We DO have a local theatre doing just that and I can't imagine it's going over well with the public!
tony.
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Is Proper Theatre Security Just Too Expensive? 31 Jan 2013 16:30 #39720

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some theatres are in very dangerous neighborhoods and they know where they are and they have to take steps to be safe. If a small % of your patrons are dangerous people with guns you don't need a good guy with a gun; you need to keep them out. We do not have this problem in my theatres. We are small town. Someone who is crazy has 100's of targets of opportunity: super market, Wal-Mart, church, school, parade, plays, swim meet... unless the intention is to maintain a constant armed camp ...and even then... it will not defend. Attackers and crazy people have the advantage of initiative and surprise. We hired a guard for a while... just to be safe. I would rather close than start searching people. I don't know about your town but we are not populated with sheep in my corner of the world. They would not tolerate being searched.
Michael Hurley
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Is Proper Theatre Security Just Too Expensive? 31 Jan 2013 16:52 #39722

  • rodeojack
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A problem with this thinking is the notion you can predict all possible ways to thwart the creativity of another.

The idea that every theatre in the country will have enough security to monitor all auditoriums is difficult to imagine, as is the notion that a common employee would be much help in an emergency. The theatre would trade liability to the minimum-wage employee for any injuries he / she suffered in preventing a customer from the same fate. Score zero for the theatre.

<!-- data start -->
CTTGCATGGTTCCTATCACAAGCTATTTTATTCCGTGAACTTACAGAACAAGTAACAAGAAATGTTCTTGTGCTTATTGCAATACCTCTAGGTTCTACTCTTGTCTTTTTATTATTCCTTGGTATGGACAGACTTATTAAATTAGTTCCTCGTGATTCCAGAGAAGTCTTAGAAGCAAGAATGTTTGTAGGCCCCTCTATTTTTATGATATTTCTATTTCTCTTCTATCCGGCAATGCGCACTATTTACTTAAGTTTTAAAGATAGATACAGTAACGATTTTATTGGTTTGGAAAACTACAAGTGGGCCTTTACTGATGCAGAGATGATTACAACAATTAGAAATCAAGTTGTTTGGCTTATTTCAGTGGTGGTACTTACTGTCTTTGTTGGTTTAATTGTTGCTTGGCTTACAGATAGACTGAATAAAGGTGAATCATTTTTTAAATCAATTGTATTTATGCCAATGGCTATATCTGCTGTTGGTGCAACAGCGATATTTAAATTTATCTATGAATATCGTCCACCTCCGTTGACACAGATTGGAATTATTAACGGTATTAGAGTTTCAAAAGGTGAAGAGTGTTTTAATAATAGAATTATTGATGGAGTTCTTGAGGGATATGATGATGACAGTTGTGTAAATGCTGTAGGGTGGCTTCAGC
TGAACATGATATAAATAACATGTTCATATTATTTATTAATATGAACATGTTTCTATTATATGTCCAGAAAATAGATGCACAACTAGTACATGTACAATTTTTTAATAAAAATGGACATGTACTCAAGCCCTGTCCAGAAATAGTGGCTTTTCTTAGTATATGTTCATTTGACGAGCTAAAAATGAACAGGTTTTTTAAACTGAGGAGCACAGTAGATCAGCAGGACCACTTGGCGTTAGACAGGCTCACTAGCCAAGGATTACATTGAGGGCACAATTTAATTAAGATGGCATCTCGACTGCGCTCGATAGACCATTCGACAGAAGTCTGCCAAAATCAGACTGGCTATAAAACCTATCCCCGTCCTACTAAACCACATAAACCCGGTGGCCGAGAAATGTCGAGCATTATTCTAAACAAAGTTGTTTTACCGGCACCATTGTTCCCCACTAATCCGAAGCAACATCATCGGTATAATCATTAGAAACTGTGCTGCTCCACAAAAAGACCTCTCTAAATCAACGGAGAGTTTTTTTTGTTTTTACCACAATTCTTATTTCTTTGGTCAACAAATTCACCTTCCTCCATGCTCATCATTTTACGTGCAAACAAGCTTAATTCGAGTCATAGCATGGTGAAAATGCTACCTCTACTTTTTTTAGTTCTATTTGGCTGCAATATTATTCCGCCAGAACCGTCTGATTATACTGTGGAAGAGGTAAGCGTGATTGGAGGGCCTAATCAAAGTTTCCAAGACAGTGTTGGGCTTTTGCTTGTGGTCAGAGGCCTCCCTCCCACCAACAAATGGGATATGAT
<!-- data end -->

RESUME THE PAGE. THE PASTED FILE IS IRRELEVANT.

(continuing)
A reasonably observant person could determine the habits of theatre staff in fairly short order. For the most part, theatres are ignoring the fact that people spend half the day in their buildings, wandering from movie to movie. Why not start there? Oh yah... staff tends to avoid confrontation.

The bag search would be intrusive and likely not successful. Didn't that guy walk out the exit and come back in with the gun(s)? How would a search have helped there? Who would have dropped what they were doing at the sound of a door alarm and run full-tilt into an auditorium to investigate? Lots of theatres have that feature now.

While you don't necessarily set yourself up for a problem when you go to a movie, there are plenty of other public venues that could have provided the same opportunity. The system just does not support being able to transfer all liability for your personal safety to someone else. Heck. We've had 2 or 3 people fall, or get pushed onto subway tracks in New York lately, and a crazy guy just shot a school bus driver and pulled a kid off the bus. Do we now rebuild all subway tunnels and put armed security on all school buses?
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Is Proper Theatre Security Just Too Expensive? 03 Feb 2013 18:00 #39726

  • Ptwin